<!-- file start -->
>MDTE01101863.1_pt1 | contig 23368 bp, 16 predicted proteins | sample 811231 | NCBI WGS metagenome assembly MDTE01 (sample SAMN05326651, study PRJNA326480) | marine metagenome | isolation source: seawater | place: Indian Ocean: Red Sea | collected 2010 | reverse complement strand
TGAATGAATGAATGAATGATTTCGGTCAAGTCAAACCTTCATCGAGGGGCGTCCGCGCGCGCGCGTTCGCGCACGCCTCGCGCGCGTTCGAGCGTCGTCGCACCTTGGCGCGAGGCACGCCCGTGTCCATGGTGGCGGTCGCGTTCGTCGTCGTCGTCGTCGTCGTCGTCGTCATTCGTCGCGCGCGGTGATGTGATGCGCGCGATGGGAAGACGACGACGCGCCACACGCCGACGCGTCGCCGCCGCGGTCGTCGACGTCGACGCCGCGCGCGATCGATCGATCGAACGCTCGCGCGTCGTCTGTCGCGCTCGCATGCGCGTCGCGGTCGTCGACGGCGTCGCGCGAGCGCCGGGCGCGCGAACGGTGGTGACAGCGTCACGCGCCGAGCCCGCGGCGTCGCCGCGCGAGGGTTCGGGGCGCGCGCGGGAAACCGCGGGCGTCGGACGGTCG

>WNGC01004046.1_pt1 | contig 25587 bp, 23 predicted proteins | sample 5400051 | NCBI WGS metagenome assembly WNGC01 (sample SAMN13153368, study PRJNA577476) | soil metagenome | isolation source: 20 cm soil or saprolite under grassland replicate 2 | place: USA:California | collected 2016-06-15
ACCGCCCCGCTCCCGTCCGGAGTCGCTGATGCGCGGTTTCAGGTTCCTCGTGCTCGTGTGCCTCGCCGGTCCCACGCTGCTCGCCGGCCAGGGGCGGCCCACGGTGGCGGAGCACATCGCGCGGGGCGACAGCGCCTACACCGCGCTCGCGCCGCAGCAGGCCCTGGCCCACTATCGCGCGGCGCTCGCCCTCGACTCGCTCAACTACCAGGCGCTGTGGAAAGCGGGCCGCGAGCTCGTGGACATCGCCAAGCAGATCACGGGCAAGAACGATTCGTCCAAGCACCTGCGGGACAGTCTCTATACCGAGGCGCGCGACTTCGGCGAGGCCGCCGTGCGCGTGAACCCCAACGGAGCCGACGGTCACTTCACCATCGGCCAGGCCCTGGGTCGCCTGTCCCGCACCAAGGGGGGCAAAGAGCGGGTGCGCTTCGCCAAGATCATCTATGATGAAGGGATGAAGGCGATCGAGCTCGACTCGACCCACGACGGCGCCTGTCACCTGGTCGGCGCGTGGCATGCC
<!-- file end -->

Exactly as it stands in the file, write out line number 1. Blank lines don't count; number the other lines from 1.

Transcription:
>MDTE01101863.1_pt1 | contig 23368 bp, 16 predicted proteins | sample 811231 | NCBI WGS metagenome assembly MDTE01 (sample SAMN05326651, study PRJNA326480) | marine metagenome | isolation source: seawater | place: Indian Ocean: Red Sea | collected 2010 | reverse complement strand